Whole lotta shaking going on…

Ashby Monk

The entire planet is apparently shaking. The FT reported yesterday that the US financial system is about to suffer a shake up. The Washington Post notes the big shake up in Japan after Sunday’s national election. Shake ups are even happening today in Korea and Nigeria. Even the shaky are being “shaken up.” Apparently, the shaking has also hit some of the biggest SWFs in the world: the WSJ reports today that Norway’s SWF is being shaken up, and the FT reports that Singapore’s GIC is being shaken up. What’s going on?

My guess is that the economic volatility over the past few years has led to some profound changes to the global economic architecture, which the media has all agreed to refer to as a “shake up.” (I’m just a humble blogger without any real journalism credentials, but I think the term “shake up” needs its own shake up — see Tom Ricks’ article Bring the Pane for an interesting take on a similar phenomenon.) In the aftermath of the crisis, we are going to see economies and actors change, restructure, augment, alter, replace, amend, streamline and reshuffle institutional structures and governance practices.

With respect to the SWFs, the crisis has offered these funds an opportunity to examine internal practices and make appropriate changes. This has already happened in Alaska, China, Korea, Qatar, Temasek and many more. In the end, these changes will hopefully result in SWFs stopping bad practices and implementing good practices. Conceptually, I think it’s interesting to think that market forces are driving these government institutions to think about how to streamline and improve operations; a sort of internal creative destruction for public sector actors. In this case, however, the Schumpeterian entrepreneurs are injected into the SWFs (as just happened in Norway and Singapore) rather than challenging them from the outside…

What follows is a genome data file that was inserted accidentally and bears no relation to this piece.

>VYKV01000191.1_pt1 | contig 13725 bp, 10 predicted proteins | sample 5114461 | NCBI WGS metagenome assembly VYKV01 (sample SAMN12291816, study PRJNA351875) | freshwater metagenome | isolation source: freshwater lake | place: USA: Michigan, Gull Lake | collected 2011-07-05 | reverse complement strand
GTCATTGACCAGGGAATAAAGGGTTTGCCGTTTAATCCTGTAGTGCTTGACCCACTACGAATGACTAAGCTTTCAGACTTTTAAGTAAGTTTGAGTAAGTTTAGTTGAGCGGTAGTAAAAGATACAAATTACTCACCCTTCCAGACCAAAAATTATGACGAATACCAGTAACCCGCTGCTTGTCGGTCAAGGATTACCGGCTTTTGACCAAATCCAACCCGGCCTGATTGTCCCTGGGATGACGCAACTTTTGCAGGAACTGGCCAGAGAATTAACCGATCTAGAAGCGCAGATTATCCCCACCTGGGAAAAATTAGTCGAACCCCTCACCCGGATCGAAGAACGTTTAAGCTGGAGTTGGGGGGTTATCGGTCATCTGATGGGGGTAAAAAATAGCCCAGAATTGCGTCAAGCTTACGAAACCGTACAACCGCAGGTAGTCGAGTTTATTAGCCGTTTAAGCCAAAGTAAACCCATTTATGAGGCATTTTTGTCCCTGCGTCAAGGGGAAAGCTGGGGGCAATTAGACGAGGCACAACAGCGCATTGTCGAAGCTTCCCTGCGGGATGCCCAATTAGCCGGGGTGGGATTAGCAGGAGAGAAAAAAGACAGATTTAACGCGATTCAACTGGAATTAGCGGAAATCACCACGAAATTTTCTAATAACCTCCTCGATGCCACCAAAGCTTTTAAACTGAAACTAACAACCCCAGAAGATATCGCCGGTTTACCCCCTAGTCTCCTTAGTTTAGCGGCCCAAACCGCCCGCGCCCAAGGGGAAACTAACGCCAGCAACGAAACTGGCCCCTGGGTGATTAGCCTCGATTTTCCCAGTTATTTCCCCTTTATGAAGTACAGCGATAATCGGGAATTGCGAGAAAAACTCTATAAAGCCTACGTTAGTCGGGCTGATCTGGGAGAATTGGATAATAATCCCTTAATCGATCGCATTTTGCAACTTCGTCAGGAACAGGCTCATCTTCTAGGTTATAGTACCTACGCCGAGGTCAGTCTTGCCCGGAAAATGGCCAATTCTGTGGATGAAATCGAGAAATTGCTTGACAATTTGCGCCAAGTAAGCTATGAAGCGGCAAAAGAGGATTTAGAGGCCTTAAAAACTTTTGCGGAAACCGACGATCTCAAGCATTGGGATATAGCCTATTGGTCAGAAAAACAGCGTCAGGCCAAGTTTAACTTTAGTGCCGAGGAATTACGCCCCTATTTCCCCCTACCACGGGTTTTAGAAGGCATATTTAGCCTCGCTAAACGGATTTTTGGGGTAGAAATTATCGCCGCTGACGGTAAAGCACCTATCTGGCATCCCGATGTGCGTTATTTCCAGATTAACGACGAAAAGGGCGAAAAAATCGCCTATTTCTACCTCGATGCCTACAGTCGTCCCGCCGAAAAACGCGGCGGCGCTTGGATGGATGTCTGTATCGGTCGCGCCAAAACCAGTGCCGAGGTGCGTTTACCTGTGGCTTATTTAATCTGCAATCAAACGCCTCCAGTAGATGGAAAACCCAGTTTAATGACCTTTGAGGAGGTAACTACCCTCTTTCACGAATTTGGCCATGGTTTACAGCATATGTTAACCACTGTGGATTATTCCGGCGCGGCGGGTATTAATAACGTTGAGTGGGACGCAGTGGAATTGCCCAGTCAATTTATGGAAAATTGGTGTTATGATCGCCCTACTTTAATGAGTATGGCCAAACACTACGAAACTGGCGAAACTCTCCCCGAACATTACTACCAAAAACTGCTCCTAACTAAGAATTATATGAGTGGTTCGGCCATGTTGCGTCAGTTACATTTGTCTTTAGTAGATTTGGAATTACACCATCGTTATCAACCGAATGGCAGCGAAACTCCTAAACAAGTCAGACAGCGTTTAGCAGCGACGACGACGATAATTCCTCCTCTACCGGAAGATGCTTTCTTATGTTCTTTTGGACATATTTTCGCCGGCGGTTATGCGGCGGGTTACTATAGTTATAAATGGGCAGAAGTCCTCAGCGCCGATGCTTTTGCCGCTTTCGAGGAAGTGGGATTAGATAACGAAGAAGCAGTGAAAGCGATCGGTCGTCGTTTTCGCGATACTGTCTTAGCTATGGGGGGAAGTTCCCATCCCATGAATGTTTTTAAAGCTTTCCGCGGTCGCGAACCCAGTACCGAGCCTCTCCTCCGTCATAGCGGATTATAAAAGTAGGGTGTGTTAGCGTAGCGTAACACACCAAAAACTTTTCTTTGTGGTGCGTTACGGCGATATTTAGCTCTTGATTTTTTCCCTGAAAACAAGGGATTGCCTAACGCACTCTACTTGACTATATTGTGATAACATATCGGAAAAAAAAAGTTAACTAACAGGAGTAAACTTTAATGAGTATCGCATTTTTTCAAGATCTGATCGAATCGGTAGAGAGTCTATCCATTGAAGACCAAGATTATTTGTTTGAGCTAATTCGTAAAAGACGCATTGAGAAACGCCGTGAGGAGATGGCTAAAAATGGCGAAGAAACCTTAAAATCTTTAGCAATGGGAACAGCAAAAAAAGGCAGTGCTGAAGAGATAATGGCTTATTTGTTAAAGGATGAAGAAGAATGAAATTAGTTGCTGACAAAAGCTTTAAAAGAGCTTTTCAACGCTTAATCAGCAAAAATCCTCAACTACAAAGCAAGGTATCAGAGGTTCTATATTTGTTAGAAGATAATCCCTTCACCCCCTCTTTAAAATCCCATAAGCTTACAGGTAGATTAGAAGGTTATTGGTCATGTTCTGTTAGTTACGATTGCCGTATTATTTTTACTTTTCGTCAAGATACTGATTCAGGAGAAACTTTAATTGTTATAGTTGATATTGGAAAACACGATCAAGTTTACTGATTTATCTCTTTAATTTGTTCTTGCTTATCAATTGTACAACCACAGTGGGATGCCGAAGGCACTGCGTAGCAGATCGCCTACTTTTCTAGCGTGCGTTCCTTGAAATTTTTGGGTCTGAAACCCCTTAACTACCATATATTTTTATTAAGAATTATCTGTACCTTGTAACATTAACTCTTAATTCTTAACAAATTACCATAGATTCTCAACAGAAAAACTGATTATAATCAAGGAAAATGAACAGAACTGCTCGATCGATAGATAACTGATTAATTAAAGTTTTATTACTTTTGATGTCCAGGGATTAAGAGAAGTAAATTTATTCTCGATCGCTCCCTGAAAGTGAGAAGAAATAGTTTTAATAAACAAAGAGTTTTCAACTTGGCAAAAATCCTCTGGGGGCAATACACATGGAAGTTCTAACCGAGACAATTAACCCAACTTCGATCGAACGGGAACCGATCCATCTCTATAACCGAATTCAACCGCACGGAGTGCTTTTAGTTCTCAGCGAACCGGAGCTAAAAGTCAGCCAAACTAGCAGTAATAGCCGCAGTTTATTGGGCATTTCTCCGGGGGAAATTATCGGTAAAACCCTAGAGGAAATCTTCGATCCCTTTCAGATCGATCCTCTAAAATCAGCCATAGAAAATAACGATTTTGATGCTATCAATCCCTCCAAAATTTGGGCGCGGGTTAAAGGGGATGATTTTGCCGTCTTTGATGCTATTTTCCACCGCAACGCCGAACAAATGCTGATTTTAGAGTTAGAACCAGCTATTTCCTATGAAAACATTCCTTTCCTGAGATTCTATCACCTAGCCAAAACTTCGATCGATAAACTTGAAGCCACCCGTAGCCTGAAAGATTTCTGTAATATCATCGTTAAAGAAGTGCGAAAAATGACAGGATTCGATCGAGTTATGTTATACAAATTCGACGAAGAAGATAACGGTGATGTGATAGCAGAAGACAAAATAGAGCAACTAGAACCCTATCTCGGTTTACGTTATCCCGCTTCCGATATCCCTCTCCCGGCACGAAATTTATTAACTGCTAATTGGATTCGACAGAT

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About

This website is a project of Professor Gordon L. Clark and Dr. Ashby Monk of the School of Geography and the Environment at the University of Oxford. Their research on sovereign wealth funds is funded by the Leverhulme Trust and The Rotman International Centre for Pension Management.

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